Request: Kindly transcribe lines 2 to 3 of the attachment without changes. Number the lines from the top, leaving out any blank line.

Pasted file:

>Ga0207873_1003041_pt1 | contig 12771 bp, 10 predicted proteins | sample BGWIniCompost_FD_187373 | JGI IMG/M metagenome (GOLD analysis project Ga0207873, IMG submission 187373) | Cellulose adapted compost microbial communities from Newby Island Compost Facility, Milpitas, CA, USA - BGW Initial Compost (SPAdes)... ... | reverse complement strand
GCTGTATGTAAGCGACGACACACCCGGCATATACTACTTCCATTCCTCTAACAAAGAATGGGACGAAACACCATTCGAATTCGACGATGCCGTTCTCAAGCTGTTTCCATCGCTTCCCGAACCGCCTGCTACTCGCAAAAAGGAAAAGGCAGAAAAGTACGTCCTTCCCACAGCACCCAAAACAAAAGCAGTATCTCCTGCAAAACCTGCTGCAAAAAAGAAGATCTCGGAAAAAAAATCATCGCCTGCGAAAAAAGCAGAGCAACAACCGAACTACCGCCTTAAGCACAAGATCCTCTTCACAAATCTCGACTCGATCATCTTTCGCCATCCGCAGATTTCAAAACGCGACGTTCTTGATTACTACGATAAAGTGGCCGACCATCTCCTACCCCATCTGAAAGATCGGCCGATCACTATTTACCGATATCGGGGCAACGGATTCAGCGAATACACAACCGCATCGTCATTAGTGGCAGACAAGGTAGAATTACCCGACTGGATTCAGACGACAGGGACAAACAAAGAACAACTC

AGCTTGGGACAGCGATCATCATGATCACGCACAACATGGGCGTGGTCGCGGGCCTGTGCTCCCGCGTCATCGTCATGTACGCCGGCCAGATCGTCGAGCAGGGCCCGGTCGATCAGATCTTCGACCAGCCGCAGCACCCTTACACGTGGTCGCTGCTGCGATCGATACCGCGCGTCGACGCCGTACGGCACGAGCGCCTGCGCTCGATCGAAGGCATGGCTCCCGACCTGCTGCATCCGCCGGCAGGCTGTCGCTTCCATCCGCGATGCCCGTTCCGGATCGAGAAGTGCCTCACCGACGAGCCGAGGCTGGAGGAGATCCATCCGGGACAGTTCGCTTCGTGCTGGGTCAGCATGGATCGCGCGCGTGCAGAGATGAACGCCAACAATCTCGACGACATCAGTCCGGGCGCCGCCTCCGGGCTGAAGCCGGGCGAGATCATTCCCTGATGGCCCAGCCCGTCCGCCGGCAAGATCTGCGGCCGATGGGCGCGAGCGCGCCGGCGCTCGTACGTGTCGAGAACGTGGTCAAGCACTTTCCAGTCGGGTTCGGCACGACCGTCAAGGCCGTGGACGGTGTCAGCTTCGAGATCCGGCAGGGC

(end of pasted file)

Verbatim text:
GCTGTATGTAAGCGACGACACACCCGGCATATACTACTTCCATTCCTCTAACAAAGAATGGGACGAAACACCATTCGAATTCGACGATGCCGTTCTCAAGCTGTTTCCATCGCTTCCCGAACCGCCTGCTACTCGCAAAAAGGAAAAGGCAGAAAAGTACGTCCTTCCCACAGCACCCAAAACAAAAGCAGTATCTCCTGCAAAACCTGCTGCAAAAAAGAAGATCTCGGAAAAAAAATCATCGCCTGCGAAAAAAGCAGAGCAACAACCGAACTACCGCCTTAAGCACAAGATCCTCTTCACAAATCTCGACTCGATCATCTTTCGCCATCCGCAGATTTCAAAACGCGACGTTCTTGATTACTACGATAAAGTGGCCGACCATCTCCTACCCCATCTGAAAGATCGGCCGATCACTATTTACCGATATCGGGGCAACGGATTCAGCGAATACACAACCGCATCGTCATTAGTGGCAGACAAGGTAGAATTACCCGACTGGATTCAGACGACAGGGACAAACAAAGAACAACTC

AGCTTGGGACAGCGATCATCATGATCACGCACAACATGGGCGTGGTCGCGGGCCTGTGCTCCCGCGTCATCGTCATGTACGCCGGCCAGATCGTCGAGCAGGGCCCGGTCGATCAGATCTTCGACCAGCCGCAGCACCCTTACACGTGGTCGCTGCTGCGATCGATACCGCGCGTCGACGCCGTACGGCACGAGCGCCTGCGCTCGATCGAAGGCATGGCTCCCGACCTGCTGCATCCGCCGGCAGGCTGTCGCTTCCATCCGCGATGCCCGTTCCGGATCGAGAAGTGCCTCACCGACGAGCCGAGGCTGGAGGAGATCCATCCGGGACAGTTCGCTTCGTGCTGGGTCAGCATGGATCGCGCGCGTGCAGAGATGAACGCCAACAATCTCGACGACATCAGTCCGGGCGCCGCCTCCGGGCTGAAGCCGGGCGAGATCATTCCCTGATGGCCCAGCCCGTCCGCCGGCAAGATCTGCGGCCGATGGGCGCGAGCGCGCCGGCGCTCGTACGTGTCGAGAACGTGGTCAAGCACTTTCCAGTCGGGTTCGGCACGACCGTCAAGGCCGTGGACGGTGTCAGCTTCGAGATCCGGCAGGGC